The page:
<%@ Language=VBScript %> <%response.buffer = TRUE%> "…Country Music that the Punk Rockers are Going to Hate."
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"…Country Music that the Punk Rockers are Going to Hate."

A country croon here, a feedback drenched solo there, solid soul rhythm, and a straight ahead beat, the best way to coolly describe Lucero might be Indie Southern Gothic. This is music for and from a generation that came of age with worn out, hand me down copies of the Replacements' Tim, stumbled into their mid-twenties with Jawbreaker's 24 Hour Revenge Therapy, and settled down with the early Old 97s and borrowed Uncle Tupelo records.

by George B. Sanchez
Illustration by Brendan Cosgrove

February.1st.2004

Lucero is a group of four guys who make music. They drive from show to show in a white Dodge van and play their music to audiences. Sometimes those audiences are large, like their sold-out, September bar show in San Diego, Calif. –– their first ever in the border metropolis –– and sometimes not, like the scattered crowd of barely 20 bodies two days later in Santa Cruz, Calif. But Lucero, who drove all the way from Memphis, Tenn., to play in California, typically draws a full-capacity and then some crowd. At least in the south they do. There's something about the music –– a distinctive mix of indie, country western, and punk –– that draws people. In fact, that's the opposite of what Lucero expected.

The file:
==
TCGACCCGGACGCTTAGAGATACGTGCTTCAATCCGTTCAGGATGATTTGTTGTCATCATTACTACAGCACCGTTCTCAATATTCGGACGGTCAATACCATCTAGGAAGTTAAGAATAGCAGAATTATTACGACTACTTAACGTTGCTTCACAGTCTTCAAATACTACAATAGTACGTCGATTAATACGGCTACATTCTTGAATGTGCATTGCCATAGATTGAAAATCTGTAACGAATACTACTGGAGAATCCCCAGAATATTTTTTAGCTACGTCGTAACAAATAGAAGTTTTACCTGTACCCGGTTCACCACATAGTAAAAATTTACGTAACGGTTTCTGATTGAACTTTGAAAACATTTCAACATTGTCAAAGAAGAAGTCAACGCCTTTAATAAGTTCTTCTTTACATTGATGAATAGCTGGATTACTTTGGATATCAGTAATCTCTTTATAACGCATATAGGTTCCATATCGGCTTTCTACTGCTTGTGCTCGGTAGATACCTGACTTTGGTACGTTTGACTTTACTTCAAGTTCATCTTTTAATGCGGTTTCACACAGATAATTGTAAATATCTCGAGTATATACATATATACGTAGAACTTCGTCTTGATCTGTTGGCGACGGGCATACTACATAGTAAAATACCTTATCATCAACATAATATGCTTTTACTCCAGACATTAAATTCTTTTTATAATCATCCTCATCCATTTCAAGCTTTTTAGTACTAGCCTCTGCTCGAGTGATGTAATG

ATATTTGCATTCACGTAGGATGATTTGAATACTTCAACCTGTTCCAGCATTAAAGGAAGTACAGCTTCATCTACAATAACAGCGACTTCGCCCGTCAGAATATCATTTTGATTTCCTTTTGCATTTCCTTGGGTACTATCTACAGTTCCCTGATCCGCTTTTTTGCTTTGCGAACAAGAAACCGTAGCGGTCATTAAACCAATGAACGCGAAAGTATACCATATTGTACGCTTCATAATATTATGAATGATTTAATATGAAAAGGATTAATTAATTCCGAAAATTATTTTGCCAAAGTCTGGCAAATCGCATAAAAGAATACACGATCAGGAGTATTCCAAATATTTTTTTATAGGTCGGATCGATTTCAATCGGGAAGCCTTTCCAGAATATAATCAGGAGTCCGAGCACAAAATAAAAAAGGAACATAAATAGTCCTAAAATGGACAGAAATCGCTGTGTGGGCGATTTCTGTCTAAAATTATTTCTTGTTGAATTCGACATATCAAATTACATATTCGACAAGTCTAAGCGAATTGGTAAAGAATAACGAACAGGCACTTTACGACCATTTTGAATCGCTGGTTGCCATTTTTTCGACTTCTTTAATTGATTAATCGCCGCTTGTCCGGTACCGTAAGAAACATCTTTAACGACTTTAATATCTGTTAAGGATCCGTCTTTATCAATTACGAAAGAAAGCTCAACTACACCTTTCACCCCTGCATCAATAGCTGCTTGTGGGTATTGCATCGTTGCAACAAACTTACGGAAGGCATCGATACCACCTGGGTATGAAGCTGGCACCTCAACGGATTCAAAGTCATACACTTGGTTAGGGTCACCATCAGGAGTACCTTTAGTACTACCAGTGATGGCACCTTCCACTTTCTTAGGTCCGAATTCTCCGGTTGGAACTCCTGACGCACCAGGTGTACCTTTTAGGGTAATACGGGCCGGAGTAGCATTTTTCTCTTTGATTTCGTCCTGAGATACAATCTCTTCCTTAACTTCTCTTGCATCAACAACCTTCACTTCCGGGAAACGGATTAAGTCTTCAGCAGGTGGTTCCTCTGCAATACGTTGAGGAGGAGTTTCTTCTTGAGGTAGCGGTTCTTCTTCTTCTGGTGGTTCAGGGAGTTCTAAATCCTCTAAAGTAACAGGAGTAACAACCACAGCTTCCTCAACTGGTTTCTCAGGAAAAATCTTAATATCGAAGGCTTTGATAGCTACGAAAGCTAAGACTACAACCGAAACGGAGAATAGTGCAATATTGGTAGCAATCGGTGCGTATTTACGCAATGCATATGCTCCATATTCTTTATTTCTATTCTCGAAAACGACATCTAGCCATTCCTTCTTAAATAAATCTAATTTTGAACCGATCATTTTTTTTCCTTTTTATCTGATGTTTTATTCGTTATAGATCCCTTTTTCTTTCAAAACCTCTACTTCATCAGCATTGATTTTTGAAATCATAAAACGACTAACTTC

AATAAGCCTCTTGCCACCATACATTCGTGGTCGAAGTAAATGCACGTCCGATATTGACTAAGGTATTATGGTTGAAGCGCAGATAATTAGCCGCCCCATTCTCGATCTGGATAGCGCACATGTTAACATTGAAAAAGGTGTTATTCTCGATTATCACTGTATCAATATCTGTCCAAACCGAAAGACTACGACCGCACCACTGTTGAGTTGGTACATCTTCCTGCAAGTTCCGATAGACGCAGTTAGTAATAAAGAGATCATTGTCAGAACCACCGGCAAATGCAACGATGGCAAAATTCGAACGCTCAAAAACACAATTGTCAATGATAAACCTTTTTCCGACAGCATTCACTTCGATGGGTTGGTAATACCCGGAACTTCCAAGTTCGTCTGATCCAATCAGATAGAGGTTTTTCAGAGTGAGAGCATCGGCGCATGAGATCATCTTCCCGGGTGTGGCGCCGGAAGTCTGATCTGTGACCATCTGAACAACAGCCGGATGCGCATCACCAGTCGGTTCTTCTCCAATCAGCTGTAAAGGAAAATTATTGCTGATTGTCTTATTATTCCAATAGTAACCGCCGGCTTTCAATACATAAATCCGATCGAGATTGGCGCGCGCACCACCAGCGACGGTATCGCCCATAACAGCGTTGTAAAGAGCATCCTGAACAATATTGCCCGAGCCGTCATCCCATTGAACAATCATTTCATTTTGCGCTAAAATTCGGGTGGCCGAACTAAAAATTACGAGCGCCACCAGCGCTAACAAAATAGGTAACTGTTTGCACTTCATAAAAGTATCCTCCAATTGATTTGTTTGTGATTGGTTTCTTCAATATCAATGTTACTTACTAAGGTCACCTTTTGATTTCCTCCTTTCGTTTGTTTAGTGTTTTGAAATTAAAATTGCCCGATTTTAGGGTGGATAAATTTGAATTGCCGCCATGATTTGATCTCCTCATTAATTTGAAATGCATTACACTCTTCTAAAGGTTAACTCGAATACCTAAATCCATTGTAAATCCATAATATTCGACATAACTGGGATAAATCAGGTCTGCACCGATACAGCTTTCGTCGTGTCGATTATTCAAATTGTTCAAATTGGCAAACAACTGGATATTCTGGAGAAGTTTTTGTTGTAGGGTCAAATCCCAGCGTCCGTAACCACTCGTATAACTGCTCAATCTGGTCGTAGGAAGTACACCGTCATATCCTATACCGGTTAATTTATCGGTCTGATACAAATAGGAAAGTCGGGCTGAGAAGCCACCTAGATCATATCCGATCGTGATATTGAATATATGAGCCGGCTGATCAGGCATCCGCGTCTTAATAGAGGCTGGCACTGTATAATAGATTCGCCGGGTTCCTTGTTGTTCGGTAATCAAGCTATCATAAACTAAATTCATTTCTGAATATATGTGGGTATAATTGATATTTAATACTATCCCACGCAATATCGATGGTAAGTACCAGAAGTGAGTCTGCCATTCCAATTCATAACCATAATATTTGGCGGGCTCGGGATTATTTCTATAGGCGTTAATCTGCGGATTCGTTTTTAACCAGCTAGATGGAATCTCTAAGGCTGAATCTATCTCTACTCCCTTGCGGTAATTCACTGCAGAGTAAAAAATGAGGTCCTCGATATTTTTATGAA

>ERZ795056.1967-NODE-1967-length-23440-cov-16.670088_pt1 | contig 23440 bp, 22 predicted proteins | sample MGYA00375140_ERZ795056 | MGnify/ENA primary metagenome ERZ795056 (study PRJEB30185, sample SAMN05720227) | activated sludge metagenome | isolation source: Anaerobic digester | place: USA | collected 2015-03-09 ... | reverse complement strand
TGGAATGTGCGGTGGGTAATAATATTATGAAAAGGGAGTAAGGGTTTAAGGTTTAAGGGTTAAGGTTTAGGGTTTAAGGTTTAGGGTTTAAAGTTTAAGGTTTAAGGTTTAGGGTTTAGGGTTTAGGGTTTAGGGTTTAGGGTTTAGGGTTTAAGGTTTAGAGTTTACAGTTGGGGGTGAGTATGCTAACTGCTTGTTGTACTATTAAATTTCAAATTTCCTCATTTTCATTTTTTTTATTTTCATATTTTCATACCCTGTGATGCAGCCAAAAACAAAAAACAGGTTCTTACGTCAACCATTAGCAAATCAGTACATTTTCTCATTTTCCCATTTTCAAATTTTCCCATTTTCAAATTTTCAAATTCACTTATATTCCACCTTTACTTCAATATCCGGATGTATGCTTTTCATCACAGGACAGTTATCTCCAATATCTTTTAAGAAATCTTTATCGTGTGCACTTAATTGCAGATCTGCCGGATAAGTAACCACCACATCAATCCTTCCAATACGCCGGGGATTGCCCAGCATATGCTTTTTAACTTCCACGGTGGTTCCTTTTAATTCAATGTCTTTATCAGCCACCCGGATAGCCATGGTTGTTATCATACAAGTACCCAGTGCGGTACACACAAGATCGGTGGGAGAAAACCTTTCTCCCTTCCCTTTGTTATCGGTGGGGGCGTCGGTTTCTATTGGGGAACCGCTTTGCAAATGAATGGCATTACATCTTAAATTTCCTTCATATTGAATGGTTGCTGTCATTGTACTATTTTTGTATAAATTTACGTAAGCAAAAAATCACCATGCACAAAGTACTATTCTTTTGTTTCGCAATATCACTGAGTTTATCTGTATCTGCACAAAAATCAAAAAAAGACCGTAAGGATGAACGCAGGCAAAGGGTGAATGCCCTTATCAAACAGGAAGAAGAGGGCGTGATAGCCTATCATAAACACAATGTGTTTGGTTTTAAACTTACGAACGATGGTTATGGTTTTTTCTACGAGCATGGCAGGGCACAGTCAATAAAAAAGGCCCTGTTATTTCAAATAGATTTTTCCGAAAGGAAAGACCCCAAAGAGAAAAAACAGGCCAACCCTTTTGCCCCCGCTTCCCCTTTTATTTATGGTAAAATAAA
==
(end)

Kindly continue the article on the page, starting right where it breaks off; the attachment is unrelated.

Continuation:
"Basically an old hardcore kid and an emo kid get together and make country music that the punk rockers are going to hate," says Ben Nichols, Lucero's guitarist, lyricist, singer, and self-confessed "emo kid." Sipping a Budweiser in Oakland's Stork Club, he reflects on the plot behind the group's catharsis.

"Memphis, then, was all about His Hero's Gone –– it's not so much punk rock now, but back then there was a big hardcore scene, a lot of straight-edge hardcore."

"Back then" means barely five years ago.

"But it worked out and they ended up liking it," continues Nichols, with a laugh and a smile.

"They" liked it so much that "they" kept coming to Lucero's shows, early shows that were in basements, living rooms, and other Memphis DIY spaces. Eventually "they" came out enough that Lucero band built up the confidence to get out of their comfortable, Memphis scene and take a risk playing to unfamiliar audiences. That was five years ago. And Oakland's a long way from Memphis.